action by NMFS are available from John K. Bullard, Regional 
Administrator, 55 Great Republic Drive, Gloucester, MA 01930. The EA is 
accessible via the Internet at http://www.nero.noaa.gov.

FOR FURTHER INFORMATION CONTACT: Michael Ruccio, Fishery Policy 
Analyst, phone: 978-281-9104.



    In New England fisheries, catch limits are developed by the Council 
and recommended for implementation through rulemaking by NMFS. When 
established catch limits are exceeded, various accountability measures 
(AMs) are triggered. These AMs modify subsequent years' fishing 
opportunities to prevent future overages so that overfishing does not 
occur. Catch limits and AMs are both requirements of the Magnuson-
Stevens Act.
    Georges Bank (GB) yellowtail flounder is found on both sides of the 
international maritime border between the United States and Canada, the 
Hague Line, and is a U.S./Canada shared stock. The Council's process 
for developing the catch limit for GB yellowtail flounder is done in 
conjunction with Canada through a formal understanding between both 
countries (i.e., the U.S./Canada Resource Sharing Understanding, 
commonly referred to as ``the Understanding''). This Understanding 
provides a process for collaborative scientific stock assessments, as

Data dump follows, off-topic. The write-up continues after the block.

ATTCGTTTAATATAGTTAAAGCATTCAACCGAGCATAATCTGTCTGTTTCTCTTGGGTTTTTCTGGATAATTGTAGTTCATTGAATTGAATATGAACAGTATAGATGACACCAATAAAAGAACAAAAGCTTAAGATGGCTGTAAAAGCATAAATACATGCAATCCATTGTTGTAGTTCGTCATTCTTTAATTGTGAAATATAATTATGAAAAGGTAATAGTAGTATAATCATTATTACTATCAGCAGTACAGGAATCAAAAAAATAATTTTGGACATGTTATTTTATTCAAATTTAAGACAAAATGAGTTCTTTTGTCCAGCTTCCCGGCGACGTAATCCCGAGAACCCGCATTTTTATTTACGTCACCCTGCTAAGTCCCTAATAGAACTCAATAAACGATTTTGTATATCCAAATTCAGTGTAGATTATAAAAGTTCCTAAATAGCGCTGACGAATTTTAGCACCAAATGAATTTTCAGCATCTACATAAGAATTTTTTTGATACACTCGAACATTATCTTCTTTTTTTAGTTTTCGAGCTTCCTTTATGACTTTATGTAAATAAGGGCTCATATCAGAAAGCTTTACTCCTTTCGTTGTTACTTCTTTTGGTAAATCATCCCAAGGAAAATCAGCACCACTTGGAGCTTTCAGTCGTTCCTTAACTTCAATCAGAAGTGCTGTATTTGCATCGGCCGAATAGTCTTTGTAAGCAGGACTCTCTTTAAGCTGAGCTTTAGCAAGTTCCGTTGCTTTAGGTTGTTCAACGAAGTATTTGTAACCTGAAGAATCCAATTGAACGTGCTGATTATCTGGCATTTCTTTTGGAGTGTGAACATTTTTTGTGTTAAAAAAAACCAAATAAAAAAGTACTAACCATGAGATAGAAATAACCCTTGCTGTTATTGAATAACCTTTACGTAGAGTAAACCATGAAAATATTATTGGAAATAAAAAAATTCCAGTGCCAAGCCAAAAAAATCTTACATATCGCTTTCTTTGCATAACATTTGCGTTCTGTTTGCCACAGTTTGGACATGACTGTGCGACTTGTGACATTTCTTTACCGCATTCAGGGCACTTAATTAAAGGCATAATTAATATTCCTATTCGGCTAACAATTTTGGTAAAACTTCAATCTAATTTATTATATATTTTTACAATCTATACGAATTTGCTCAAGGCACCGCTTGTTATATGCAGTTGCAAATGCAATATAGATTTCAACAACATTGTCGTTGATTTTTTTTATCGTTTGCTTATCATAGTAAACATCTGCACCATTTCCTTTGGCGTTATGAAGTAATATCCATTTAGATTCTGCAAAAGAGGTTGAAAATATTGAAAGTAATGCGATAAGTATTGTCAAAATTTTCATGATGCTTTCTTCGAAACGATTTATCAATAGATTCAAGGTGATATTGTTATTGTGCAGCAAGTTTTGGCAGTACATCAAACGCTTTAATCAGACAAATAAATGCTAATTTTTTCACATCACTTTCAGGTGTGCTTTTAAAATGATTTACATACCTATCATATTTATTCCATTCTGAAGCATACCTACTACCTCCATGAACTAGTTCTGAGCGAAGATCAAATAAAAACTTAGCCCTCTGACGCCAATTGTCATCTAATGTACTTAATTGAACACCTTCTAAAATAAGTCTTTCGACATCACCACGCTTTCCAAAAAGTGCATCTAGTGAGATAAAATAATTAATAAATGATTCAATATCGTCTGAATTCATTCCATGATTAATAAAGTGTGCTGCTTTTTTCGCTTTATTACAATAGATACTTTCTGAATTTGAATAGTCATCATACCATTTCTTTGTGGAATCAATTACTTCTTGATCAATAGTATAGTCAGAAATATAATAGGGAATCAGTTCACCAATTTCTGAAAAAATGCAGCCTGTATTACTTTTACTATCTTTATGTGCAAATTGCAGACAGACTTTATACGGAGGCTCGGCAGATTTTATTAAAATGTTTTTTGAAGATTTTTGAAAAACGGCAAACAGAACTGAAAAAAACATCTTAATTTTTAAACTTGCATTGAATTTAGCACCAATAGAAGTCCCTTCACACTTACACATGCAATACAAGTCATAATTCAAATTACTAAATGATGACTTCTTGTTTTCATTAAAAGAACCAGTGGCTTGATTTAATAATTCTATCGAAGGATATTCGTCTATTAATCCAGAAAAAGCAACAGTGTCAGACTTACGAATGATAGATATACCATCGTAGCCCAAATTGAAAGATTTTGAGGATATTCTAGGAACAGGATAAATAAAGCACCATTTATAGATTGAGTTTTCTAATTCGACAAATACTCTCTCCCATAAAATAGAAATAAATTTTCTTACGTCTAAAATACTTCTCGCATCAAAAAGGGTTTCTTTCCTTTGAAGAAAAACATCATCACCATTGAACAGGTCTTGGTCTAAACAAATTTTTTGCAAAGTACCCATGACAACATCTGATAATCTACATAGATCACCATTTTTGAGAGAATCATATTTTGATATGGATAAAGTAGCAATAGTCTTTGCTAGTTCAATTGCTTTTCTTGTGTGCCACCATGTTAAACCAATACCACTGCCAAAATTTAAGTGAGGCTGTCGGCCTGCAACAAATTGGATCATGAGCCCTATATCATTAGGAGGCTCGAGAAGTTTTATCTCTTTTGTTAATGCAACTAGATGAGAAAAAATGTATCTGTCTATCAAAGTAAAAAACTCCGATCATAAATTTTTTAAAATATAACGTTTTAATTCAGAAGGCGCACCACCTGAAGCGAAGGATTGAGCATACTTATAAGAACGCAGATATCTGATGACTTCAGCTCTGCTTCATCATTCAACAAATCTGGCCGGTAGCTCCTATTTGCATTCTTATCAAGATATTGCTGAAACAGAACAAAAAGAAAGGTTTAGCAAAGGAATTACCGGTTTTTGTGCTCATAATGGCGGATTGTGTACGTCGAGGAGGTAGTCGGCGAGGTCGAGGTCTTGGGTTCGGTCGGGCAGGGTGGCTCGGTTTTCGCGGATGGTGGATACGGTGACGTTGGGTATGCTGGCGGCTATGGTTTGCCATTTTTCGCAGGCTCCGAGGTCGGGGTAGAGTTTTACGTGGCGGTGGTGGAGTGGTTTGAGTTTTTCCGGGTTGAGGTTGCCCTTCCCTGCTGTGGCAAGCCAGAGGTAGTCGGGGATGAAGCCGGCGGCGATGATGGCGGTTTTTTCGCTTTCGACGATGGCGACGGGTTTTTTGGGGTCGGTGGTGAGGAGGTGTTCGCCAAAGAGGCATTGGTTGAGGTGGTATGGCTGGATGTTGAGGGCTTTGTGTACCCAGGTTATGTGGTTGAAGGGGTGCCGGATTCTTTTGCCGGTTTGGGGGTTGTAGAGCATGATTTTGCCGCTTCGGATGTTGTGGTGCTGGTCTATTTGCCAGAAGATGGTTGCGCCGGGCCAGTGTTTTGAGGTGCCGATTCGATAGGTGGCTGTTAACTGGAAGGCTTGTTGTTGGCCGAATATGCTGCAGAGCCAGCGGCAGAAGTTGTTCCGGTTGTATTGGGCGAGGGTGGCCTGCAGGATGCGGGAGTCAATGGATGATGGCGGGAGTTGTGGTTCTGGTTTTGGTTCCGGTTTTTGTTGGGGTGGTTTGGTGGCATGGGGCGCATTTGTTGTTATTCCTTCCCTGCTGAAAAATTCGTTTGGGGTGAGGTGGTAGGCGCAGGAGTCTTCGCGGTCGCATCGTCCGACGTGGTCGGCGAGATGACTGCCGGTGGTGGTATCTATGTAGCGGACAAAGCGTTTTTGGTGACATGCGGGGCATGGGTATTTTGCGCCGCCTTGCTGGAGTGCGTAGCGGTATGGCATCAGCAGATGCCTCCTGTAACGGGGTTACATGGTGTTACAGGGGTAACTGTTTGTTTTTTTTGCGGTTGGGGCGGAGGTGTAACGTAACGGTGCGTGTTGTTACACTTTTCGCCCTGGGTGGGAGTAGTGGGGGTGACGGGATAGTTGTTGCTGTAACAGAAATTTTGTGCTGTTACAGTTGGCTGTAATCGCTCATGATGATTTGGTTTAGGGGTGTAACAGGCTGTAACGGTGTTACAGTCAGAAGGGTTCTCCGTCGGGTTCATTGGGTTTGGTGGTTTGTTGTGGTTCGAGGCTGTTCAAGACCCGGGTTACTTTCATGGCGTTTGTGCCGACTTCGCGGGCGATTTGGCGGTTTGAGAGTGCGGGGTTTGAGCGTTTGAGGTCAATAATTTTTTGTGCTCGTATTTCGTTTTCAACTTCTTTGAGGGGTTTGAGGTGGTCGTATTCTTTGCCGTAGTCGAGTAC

well as a management allocation framework for distributing catch 
allowances to both countries.
    The 2012 fishing year total catch limit for GB yellowtail flounder, 
recommended by the Council and

[[Page 59884]]

implemented by NMFS, for the U.S. fishery is 547.8 metric tons (mt). 
Within this catch limit, the groundfish fishery was allocated an 
individual fishery catch limit, called the sub-annual catch limit 
(ACL), of 217.7 mt; the scallop fishery's initial limit was 307.5 mt; 
and 22.6 mt were provided for the other sub-component fisheries. The 
other sub-component fisheries are those not targeting either groundfish 
or scallops but that incidentally catch GB yellowtail flounder, such as 
the summer flounder trawl fishery.
    During the April 25, 2012, Council meeting in Mystic, CT, members 
of the groundfish fishing industry expressed concern to the Council 
that the 2012 groundfish GB yellowtail flounder sub-ACL of 217.7 mt was 
too low. The concerned parties stated that the catch limit was so low 
that it would effectively prevent fishermen from targeting more 
abundant, healthy stocks such as haddock. Given this concern and 
indications that the scallop fishery sub-ACL for GB yellowtail flounder 
may be higher than needed by the scallop fishery in light of more 
current catch projections information, the Council requested that NMFS 
create a GB yellowtail flounder working group to explore the 
possibilities of increasing the amount of GB yellowtail sub-ACL 
allocated to the groundfish fishery. The request suggested that the 
working group include members from the Transboundary Management 
Guidance Committee (TMGC), Council Groundfish and Scallop Committees,